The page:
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The Proposal: Fact or Fiction?

Last weekend’s highest-grossing film at the box office was the new rom-com from Buena Vista Pictures “The Proposal,” starring Sandra Bullock and Ryan Reynolds. Bullock plays Margaret, the big-bad-book editor-boss (think Meryl Streep in “The Devil Wears Prada” but 20 years younger and sans the signature “that’s all” line) from Canada who blackmails her tail-between-his-legs assistant (Reynolds) into marrying her in order to escape her deportation order.

From an immigration perspective, there are several aspects of the film that are just laughable. “Immigration” is still referred to as “INS.” Mr. Adjudicator follows the happy couple all the way from New York City to Alaska in order to expose their fraudulent marriage (he must be operating under a different budget than the “real INS”). And the best, by far, was when Ms. Margaret and her “fiancé” marched down to the USCIS office in Federal Plaza on a Friday afternoon, jump line, and are granted an interview for the following Monday (and I thought USCIS had made great strides getting wait times down to about four months!).

There was absolutely no accuracy to the representation of the immigration process for a family petition. However, while not the primary focus, the film touches on a huge problem in the US immigration system: people entering into fraudulent marriages for the purposes of immigration benefits. I’m sure at some time or another, we’ve all suspected a client of entering into a marriage with “ulterior motives,” but do we ever stop to consider why this is becoming a trend? In an immigration system that allows so few options for people seeking relief – be it economic, social, religious, or political relief – many turn to marriage fraud as a last resort. Because, if you think about it, at the very worst, you get sent home anyway, and at the very best, you get a shot at the American Dream. And for folks coming from faraway places with zero economic opportunity, rocky political climate or lack of freedom, pretty much any risk is worth taking to avoid a one-way return ticket.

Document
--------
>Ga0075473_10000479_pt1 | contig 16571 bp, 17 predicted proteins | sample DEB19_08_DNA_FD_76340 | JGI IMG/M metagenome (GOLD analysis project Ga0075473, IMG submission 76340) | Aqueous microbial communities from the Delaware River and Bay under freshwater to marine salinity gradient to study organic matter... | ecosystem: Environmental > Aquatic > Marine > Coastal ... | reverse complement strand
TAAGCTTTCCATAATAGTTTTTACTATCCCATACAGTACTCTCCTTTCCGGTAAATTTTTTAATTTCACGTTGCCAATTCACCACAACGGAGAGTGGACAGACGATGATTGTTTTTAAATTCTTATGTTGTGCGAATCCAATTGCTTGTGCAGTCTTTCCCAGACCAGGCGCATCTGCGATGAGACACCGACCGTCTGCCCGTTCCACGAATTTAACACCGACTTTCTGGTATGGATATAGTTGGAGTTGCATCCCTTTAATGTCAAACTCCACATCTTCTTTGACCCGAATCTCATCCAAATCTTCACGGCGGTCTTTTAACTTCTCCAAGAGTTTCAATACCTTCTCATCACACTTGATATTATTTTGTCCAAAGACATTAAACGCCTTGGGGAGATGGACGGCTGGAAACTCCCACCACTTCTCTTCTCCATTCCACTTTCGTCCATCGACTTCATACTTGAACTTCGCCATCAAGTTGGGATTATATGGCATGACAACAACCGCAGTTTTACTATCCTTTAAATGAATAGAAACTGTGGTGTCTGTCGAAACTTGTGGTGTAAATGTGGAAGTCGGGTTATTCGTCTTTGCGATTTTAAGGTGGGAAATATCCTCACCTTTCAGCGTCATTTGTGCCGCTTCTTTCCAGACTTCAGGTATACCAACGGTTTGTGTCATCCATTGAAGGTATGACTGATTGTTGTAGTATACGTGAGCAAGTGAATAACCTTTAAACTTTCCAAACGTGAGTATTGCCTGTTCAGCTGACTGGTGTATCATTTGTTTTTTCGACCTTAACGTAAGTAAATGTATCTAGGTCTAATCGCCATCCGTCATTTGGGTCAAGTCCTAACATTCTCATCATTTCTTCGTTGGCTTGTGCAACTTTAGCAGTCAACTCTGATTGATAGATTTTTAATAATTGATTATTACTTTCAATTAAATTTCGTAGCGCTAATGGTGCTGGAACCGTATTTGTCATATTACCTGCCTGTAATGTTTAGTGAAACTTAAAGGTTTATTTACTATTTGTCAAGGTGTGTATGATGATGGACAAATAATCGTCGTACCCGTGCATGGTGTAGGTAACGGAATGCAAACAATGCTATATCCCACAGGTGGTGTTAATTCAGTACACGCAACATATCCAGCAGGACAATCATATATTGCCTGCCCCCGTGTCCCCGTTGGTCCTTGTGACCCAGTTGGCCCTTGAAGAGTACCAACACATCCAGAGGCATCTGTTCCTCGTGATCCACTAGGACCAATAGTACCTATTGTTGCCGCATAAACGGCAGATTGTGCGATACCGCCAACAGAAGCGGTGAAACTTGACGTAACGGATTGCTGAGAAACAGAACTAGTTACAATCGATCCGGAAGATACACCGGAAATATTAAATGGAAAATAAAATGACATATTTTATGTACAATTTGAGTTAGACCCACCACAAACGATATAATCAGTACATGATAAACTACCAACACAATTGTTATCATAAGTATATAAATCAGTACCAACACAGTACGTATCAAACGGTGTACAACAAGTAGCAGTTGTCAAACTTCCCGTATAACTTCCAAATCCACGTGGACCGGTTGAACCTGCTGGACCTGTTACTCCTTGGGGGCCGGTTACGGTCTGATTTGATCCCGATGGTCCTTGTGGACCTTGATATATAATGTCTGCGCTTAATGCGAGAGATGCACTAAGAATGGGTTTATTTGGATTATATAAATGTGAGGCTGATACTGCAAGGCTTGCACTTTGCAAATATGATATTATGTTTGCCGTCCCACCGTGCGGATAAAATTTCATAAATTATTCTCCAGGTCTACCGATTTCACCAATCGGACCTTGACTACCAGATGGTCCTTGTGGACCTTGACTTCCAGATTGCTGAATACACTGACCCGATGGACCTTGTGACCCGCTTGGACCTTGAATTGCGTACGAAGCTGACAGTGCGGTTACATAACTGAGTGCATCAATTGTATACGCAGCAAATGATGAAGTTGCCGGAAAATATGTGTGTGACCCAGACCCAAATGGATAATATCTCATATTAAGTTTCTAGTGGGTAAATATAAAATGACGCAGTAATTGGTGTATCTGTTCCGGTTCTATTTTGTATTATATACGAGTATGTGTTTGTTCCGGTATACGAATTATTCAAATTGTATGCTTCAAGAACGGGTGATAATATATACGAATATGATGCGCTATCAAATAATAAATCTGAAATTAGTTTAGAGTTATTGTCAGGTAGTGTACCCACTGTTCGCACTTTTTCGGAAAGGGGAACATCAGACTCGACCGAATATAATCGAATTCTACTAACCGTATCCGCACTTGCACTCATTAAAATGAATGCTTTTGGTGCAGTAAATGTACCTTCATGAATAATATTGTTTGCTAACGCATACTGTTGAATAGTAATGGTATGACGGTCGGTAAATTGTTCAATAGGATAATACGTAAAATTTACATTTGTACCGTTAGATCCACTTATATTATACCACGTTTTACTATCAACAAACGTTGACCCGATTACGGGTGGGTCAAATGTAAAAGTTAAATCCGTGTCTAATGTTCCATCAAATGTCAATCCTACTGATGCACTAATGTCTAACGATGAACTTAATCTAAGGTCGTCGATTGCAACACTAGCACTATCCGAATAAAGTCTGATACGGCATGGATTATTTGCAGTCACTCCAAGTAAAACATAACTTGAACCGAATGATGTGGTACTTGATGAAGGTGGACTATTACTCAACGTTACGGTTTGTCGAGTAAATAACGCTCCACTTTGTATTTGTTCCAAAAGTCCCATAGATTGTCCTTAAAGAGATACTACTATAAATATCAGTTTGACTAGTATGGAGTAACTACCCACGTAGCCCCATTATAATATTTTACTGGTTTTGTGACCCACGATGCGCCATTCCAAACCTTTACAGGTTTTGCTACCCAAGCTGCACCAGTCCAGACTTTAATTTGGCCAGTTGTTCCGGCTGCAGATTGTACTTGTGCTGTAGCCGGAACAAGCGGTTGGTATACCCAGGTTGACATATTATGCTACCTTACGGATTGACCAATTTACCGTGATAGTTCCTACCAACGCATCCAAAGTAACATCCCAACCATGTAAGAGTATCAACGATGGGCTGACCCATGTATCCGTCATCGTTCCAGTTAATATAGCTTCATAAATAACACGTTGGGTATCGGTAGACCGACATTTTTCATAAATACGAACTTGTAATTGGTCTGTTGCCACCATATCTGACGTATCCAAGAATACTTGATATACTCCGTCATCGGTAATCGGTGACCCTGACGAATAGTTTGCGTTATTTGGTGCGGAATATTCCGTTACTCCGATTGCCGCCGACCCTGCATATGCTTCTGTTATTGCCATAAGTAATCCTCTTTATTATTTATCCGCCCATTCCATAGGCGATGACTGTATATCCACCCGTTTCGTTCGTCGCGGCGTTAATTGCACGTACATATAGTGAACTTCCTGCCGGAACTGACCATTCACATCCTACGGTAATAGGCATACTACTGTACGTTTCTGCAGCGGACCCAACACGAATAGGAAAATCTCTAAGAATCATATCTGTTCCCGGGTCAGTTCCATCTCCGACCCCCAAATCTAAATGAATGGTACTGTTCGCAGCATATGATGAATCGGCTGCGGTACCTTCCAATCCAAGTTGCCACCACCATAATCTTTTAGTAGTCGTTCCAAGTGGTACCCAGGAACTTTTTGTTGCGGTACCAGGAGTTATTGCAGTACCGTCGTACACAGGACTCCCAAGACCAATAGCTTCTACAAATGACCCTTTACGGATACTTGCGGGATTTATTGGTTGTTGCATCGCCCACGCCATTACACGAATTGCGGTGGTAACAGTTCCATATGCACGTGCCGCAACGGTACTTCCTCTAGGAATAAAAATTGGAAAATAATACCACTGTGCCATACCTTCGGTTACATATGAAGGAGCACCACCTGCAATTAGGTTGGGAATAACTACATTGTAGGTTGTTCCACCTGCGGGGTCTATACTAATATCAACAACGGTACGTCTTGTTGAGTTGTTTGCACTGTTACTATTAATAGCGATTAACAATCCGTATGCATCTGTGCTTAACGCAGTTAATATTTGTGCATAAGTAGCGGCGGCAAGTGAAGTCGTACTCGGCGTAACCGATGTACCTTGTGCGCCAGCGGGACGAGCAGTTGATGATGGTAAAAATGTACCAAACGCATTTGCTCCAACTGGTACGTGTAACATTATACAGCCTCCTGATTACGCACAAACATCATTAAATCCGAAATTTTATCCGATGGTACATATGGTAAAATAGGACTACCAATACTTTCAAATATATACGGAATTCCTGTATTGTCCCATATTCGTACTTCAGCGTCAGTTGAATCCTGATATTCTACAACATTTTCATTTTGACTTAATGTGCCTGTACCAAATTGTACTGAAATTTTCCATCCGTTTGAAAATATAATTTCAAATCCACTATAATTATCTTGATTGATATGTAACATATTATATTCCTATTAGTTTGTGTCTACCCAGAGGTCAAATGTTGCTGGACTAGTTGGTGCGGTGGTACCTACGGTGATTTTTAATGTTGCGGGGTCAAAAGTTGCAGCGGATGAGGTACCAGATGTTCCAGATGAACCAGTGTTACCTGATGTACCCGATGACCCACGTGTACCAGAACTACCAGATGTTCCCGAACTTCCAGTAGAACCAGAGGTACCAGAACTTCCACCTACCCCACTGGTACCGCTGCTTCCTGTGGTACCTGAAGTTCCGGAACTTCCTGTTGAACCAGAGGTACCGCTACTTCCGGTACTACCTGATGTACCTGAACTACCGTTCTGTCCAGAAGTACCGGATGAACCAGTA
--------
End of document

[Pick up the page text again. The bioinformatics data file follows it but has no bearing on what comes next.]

The film is lighthearted in nature, but hopefully it will also bring to light some of the issues that this country needs to seriously address – and SOON. There must be more legal avenues through which to immigrate. There must be a greater number of visas allotted for workers in order to accommodate our 21st century economy. And there must be greater humanitarian considerations in the adjudication process. Perhaps if we can work towards these changes and reforms, we will see less instances of fraud and more instances of legitimacy; less instances of undocumented workers being exploited and more instances of companies paying everyone a fair wage; less instances of divided families and more instances of unification. For book editors or busboys, the system has to work for everyone, but first and foremost, it has to WORK.


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